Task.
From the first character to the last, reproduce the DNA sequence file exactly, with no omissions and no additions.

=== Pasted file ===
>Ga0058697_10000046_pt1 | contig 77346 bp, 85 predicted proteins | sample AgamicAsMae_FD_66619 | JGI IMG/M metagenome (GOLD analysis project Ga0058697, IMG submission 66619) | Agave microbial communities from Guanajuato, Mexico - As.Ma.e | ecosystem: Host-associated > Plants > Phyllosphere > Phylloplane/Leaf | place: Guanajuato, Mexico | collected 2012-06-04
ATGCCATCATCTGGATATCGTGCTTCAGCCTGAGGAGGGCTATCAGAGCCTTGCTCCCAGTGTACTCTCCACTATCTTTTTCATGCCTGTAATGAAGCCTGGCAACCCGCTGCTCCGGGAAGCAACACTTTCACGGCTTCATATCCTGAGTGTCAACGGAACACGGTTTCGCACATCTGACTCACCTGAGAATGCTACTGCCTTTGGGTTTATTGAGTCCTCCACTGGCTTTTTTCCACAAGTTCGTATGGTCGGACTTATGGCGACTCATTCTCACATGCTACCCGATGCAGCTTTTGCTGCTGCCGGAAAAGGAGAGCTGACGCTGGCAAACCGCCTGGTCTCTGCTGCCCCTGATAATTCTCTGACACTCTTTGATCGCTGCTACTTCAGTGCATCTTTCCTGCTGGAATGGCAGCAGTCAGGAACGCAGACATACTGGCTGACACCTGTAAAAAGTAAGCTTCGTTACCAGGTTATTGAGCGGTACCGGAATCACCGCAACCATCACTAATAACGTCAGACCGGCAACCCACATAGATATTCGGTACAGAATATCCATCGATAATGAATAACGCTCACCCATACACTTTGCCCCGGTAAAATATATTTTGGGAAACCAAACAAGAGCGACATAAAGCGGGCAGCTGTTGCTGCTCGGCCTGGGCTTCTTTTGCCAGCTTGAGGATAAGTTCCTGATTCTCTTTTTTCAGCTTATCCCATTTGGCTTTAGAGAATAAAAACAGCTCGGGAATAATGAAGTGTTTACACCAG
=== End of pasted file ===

>Ga0058697_10000046_pt1 | contig 77346 bp, 85 predicted proteins | sample AgamicAsMae_FD_66619 | JGI IMG/M metagenome (GOLD analysis project Ga0058697, IMG submission 66619) | Agave microbial communities from Guanajuato, Mexico - As.Ma.e | ecosystem: Host-associated > Plants > Phyllosphere > Phylloplane/Leaf | place: Guanajuato, Mexico | collected 2012-06-04
ATGCCATCATCTGGATATCGTGCTTCAGCCTGAGGAGGGCTATCAGAGCCTTGCTCCCAGTGTACTCTCCACTATCTTTTTCATGCCTGTAATGAAGCCTGGCAACCCGCTGCTCCGGGAAGCAACACTTTCACGGCTTCATATCCTGAGTGTCAACGGAACACGGTTTCGCACATCTGACTCACCTGAGAATGCTACTGCCTTTGGGTTTATTGAGTCCTCCACTGGCTTTTTTCCACAAGTTCGTATGGTCGGACTTATGGCGACTCATTCTCACATGCTACCCGATGCAGCTTTTGCTGCTGCCGGAAAAGGAGAGCTGACGCTGGCAAACCGCCTGGTCTCTGCTGCCCCTGATAATTCTCTGACACTCTTTGATCGCTGCTACTTCAGTGCATCTTTCCTGCTGGAATGGCAGCAGTCAGGAACGCAGACATACTGGCTGACACCTGTAAAAAGTAAGCTTCGTTACCAGGTTATTGAGCGGTACCGGAATCACCGCAACCATCACTAATAACGTCAGACCGGCAACCCACATAGATATTCGGTACAGAATATCCATCGATAATGAATAACGCTCACCCATACACTTTGCCCCGGTAAAATATATTTTGGGAAACCAAACAAGAGCGACATAAAGCGGGCAGCTGTTGCTGCTCGGCCTGGGCTTCTTTTGCCAGCTTGAGGATAAGTTCCTGATTCTCTTTTTTCAGCTTATCCCATTTGGCTTTAGAGAATAAAAACAGCTCGGGAATAATGAAGTGTTTACACCAG